I’ve noticed a big trend among people who make a midlife career change (MCC). Around the age of 40-50, many of these GenX’ers are in career limbo. They are miserable at work, in a declining industry, been let go, or desperately want to change careers.
These should be the peak earning years when real wealth is built and school tuition kicks in.
Yet these career changers face many challenges to finding meaningful work.
Most MCC’s are only five to seven years before ‘experienced’ becomes ‘older employee.’ At the same time, there are fewer opportunities at the top. This the “Highlander Situation” - there can only be one - and many in midlife are beginning to tap out regarding advancement at their current job.
Some are on the losing side of a merger or reorganization.
The challenges of trying to balance peak earnings, age, and opportunity causes tremendous anxiety. Left unchecked, the stress of a midlife career change affects sleep, relationships, and even health.
It is a time when careful, active career management is the difference between relief and agony.
Below is what NOT to do. Unless, of course, you want to bang your head against the wall in frustration.
The “Bird Shot” Strategy
This person is all over the place like birdshot, applying to anything and everything he sees. This mid-life career changer believes that submitting as many applications as possible will increase his chance of getting hired.
Unfortunately this approach rarely, if ever, works.
This type of MCC-er is driven by anxiety but does little to alleviate it. In fact, this approach actually increases stress and lowers confidence due to the low ‘hit’ rate.
People who narrow their focus to one or two areas based on skills and interest increase their hiring chances.
If you're using the "Bird Shot" Strategy, you are responding to many different online job postings. But the internet is a deep, dark pit of false hope. With every type of job at your fingertips and the ‘only’ thing between it and you is the send button, despair and discouragement quickly sets in when the only responses you receive are automated rejections.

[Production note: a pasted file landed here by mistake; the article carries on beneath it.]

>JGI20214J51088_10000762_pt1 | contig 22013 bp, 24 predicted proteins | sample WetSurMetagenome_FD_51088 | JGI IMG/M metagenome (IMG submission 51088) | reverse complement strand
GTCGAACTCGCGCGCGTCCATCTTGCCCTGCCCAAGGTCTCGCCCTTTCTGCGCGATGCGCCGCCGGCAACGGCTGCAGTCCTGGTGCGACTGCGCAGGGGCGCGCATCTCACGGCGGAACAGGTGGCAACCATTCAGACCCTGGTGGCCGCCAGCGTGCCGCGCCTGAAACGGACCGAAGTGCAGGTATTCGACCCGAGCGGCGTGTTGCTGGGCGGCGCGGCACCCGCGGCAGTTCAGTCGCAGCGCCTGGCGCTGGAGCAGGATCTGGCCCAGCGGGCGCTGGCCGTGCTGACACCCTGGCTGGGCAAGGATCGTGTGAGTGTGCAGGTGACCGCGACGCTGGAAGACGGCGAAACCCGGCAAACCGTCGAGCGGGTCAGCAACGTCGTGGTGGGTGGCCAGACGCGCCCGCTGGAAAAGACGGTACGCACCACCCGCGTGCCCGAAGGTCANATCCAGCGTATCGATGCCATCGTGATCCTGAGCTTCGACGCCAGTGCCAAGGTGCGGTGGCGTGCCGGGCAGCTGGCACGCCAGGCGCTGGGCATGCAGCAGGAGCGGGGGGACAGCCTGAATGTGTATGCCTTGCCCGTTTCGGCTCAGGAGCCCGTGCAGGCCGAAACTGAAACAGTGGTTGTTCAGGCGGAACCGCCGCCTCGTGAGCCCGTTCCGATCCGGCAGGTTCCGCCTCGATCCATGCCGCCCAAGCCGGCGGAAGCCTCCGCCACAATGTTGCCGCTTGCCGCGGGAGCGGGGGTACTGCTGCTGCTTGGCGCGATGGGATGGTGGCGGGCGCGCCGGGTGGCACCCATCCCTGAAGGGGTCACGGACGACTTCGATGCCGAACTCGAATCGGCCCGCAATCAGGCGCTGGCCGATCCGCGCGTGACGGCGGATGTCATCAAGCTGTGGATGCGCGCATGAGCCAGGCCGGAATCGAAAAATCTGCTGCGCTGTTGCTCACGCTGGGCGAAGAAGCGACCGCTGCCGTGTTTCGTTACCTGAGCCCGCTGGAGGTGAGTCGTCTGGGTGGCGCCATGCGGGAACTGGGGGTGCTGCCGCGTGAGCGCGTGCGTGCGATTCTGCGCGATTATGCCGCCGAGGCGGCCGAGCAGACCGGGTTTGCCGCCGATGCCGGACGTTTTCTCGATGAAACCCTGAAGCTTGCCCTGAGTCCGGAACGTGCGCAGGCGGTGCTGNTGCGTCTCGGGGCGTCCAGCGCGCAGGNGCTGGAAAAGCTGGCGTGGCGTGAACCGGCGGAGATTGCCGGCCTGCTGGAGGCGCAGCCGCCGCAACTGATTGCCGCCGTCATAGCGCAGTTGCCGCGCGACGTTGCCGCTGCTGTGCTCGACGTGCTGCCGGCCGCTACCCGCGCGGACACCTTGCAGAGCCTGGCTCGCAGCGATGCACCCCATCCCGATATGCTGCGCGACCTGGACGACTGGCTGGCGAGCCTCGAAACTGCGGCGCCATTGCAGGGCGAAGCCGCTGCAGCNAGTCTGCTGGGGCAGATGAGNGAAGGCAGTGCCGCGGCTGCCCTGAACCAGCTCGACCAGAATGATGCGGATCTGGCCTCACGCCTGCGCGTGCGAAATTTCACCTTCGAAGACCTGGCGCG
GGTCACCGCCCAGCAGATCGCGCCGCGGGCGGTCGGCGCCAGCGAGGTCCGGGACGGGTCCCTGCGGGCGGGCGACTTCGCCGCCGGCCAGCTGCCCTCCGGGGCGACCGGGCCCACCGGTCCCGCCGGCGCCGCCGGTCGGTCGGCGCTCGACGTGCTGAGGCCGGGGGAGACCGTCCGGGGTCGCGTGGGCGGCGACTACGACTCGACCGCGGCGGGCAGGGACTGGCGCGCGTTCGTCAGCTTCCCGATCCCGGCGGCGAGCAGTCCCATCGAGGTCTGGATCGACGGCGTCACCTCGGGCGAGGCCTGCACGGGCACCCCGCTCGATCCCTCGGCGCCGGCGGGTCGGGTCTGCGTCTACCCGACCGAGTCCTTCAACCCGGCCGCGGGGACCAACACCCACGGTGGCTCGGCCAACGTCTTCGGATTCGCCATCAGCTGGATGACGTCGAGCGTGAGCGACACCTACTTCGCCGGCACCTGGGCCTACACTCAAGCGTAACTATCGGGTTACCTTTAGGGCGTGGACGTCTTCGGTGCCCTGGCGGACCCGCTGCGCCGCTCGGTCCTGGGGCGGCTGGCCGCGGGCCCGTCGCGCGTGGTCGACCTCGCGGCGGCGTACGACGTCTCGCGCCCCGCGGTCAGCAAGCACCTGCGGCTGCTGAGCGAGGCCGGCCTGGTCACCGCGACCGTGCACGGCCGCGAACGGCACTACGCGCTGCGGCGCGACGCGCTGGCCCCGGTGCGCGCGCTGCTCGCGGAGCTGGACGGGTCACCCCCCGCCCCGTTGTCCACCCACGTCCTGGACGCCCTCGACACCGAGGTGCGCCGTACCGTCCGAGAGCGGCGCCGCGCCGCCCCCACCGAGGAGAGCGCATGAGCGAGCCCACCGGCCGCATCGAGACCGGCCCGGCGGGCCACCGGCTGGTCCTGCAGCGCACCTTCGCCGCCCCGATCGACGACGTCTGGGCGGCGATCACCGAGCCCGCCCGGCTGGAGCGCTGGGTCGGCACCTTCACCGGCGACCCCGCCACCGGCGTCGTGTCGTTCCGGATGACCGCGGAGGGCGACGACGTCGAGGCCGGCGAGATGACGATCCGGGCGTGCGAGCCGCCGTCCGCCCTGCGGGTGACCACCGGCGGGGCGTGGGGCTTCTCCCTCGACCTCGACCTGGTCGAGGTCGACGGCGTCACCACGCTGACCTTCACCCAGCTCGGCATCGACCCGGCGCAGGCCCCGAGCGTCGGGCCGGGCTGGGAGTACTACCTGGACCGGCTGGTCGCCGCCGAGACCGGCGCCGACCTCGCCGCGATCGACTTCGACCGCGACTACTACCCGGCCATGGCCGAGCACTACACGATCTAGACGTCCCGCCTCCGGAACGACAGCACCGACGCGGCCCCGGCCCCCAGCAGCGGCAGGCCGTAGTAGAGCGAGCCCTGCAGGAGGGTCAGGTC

In reality, only 20% of jobs are advertised (the other 80% are the pot of gold that is the Hidden Job Market). Because recruiters receive hundreds of resumes from ‘post and pray’ job applicants, they rely on Applicant Tracking Systems to screen out candidates before a human eye ever sees an application.
In short, those using the “Bird Shot” Strategy are limiting themselves to a small percentage of the job market while simultaneously trying to beat a computer algorithm.
If you have been using this strategy to help you in making a midlife career change, it is highly likely that you are driving yourself, your family, and your network crazy.
Failure to Launch
This mid-career changer lives in her head, where all of her time and mental energy is spent analyzing and preparing for her next move.
Books are read, podcasts are listened to, resumes are in a constant state of editing and updating. But nothing ever happens.
What looks like perfectionism is often fear of failure or rejection. Endless preparation is actually avoidance - you never get rejected if you never put yourself out there.
Opportunities are missed. Momentum is lost. If too much time passes, ‘in transition’ becomes ‘out of work.’ It becomes increasingly difficult to get the attention of hiring managers.
You also risk losing the help of your personal monopoly - your network - which is the Golden Key to the Hidden Job Market.
The “Different is Better” Strategy
For people who choose this strategy the pain of the present is so overwhelming that they believe anything else must be better.
If you are a hammer, everything looks like a nail.